Philippine-American vets still fighting

There’s no doubt about Romeo Barreras’ service to the country. After he came to the United States from the Philippines, he was drafted into the Marine Corps in 1951.

He has the paperwork to show it, and he still wears his dress green Marine uniform with the red-and-black buck sergeant chevrons.

A Purple Heart dangles below his lapel. The medal was awarded for a leg wound he suffered during the Korean War when a tank shell exploded at Won Son in 1953.

What the government doesn’t recognize is Barreras’ World War II service in the Philippines as a soldier in a U.S. armed forces guerrilla warfare squad. He was in one of the many units that conducted guerrilla raids in support of U.S. military operations. Some Philippine guerrillas later became U.S. Army infantry scouts.

On Tuesday, at a seafood market off Maryland Parkway that is popular with Las Vegas’ Philippine community, Barreras, 82, joined two other Philippine-Americans in signing a petition to remove red tape in the Department of Veterans Affairs policy that precludes them from up to $15,000 in benefits promised under the American Recovery and Reinvestment Act of 2009.

"It’s a double wham-o that I don’t get my Philippine service compensation," said Barreras, a medical technician from Los Angeles who moved to Las Vegas in 2003 to retire. "What I don’t understand is I’ve got all the papers."

His discharge papers from the Philippines show that he served in the 15th Infantry in 1945.

Barreras is one of 250,000 to 400,000 Filipinos who served with the U.S. military during World War II. The 2009 act provides payments of $9,000 and $15,000, respectively, to non-U.S. citizens and U.S. citizens who served, or their surviving spouses. Through March, the VA had rejected 42 percent of all claims by Philippine-American veterans, roughly 24,000 claims.

More than 500 shoppers at the market had signed the petition by noon Tuesday. They included 87-year-old Algusto Oppus, a combat military policeman who served in the Philippines in 1945, and 89-year-old Alejandro Hisola, a scout in the Army’s 57th Infantry Regiment in the Philippines in 1942.

Like Barreras, claims and appeals by Oppus and Hisola have been denied by the VA because rosters from their units from the Philippine government, which document their service, aren’t recognized by the VA’s Manila office or the VA’s National Personnel Records Center in St. Louis.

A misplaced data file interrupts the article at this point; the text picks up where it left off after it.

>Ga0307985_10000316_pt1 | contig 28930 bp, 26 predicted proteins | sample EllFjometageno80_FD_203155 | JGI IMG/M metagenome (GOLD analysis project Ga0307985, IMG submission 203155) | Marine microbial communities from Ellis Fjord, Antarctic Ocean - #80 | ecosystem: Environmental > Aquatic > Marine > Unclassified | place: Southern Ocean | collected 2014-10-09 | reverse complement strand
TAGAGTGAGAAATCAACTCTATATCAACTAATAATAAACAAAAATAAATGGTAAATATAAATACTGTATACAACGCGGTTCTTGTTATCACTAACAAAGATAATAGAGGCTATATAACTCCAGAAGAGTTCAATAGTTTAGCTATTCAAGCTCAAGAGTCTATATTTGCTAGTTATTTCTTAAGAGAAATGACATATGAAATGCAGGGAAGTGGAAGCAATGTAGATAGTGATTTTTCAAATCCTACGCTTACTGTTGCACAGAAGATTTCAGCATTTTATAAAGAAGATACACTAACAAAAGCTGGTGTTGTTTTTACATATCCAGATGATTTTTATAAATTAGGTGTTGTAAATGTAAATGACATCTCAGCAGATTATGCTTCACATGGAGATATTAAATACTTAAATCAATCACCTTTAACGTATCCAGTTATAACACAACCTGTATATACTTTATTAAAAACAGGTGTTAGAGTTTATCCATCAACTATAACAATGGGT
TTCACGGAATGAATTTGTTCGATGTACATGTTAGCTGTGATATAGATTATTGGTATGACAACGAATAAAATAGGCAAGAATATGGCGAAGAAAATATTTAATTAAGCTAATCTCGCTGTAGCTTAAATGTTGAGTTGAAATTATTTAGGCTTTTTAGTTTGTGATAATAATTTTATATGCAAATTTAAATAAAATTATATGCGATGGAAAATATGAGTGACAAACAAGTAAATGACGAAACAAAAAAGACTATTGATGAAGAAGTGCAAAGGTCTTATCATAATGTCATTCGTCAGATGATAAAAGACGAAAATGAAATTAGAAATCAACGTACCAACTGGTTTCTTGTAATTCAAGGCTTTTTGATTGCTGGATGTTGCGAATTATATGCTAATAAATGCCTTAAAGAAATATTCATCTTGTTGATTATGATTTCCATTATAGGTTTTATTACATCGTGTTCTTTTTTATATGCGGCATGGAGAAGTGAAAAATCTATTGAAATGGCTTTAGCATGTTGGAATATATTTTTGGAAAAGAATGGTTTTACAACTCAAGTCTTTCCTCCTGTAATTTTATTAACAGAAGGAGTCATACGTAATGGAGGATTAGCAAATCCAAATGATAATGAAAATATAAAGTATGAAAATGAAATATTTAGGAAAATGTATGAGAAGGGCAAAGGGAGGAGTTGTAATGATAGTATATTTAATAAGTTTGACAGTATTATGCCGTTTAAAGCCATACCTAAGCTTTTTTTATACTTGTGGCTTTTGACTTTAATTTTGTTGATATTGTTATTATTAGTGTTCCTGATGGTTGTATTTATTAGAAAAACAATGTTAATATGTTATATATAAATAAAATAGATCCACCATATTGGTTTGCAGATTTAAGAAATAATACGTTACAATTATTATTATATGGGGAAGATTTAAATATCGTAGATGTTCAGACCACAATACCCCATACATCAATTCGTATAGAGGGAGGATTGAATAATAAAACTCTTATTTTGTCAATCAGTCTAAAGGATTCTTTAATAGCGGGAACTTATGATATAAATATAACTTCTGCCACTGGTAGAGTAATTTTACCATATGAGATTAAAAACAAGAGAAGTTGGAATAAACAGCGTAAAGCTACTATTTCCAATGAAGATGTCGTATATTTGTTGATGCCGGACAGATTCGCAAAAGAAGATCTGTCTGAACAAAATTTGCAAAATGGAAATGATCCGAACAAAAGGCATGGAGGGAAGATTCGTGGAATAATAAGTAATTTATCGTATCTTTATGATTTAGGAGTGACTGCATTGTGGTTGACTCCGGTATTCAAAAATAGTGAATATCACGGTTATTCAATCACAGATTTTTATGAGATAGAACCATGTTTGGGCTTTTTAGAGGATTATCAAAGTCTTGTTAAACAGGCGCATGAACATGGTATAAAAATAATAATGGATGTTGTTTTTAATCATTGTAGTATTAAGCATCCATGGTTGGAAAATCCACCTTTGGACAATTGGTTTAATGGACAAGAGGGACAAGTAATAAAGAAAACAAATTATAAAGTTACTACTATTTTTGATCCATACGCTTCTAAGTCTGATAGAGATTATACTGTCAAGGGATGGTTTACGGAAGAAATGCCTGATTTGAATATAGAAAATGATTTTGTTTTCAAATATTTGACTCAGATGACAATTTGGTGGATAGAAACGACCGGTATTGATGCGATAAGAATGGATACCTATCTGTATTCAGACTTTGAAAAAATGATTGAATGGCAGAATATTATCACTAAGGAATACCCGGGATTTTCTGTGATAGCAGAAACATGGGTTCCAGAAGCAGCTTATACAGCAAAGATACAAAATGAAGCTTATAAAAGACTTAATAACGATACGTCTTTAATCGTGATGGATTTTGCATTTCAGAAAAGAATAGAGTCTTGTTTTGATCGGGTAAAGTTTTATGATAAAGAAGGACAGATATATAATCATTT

The petition calls for President Barack Obama, who signed the 2009 act, to issue an executive order to compel the VA to accept rosters and other "authenticated documents from the Philippine government or the military" that prove they served.

"We ask for an emergency order (due) to the fact many of these elderly men and (women) are dying weekly fighting to be paid and are not recognized as veterans after they served the United States of America under current VA policy," the petition reads.

Oppus’ daughter, Josephine, said her father’s claim has been denied three times after a hearing at the local VA office and in appeals that followed.

Algusto Oppus said he felt the VA let him down because he needed the $15,000 one-time payment to go to the Philippines for his daughter-in-law’s funeral.

A VA spokesman in Las Vegas, David Martinez, had no comment on any of the Philippine-American veterans’ claims cases.

Luke Perry, community outreach director for the Filipino-American Veterans of Nevada, said his father-in-law in the Philippines, Edilberto Briones, 93, qualifies for a $9,000 payment, but his claim has been denied twice by the VA though his discharge papers acknowledge his service "to the United States of America."

"It’s very clear," he said.

Perry said he pressed the VA’s Manila office to no avail to accept the papers and provide them to the National Personnel Records Center to support Briones’ claim.

"All I got was a signed document that I could look at my father-in-law’s papers," Perry said.

He said he is trying to arrange a meeting with Obama when the president visits Las Vegas this month.

"This money is coming from stimulus funds under the Recovery Act," Perry noted.

"I don’t think he’s going to be happy to hear there’s been 24,000 denials by the VA in the U.S. and the Philippines."

Contact reporter Keith Rogers at or 702-383-0308.

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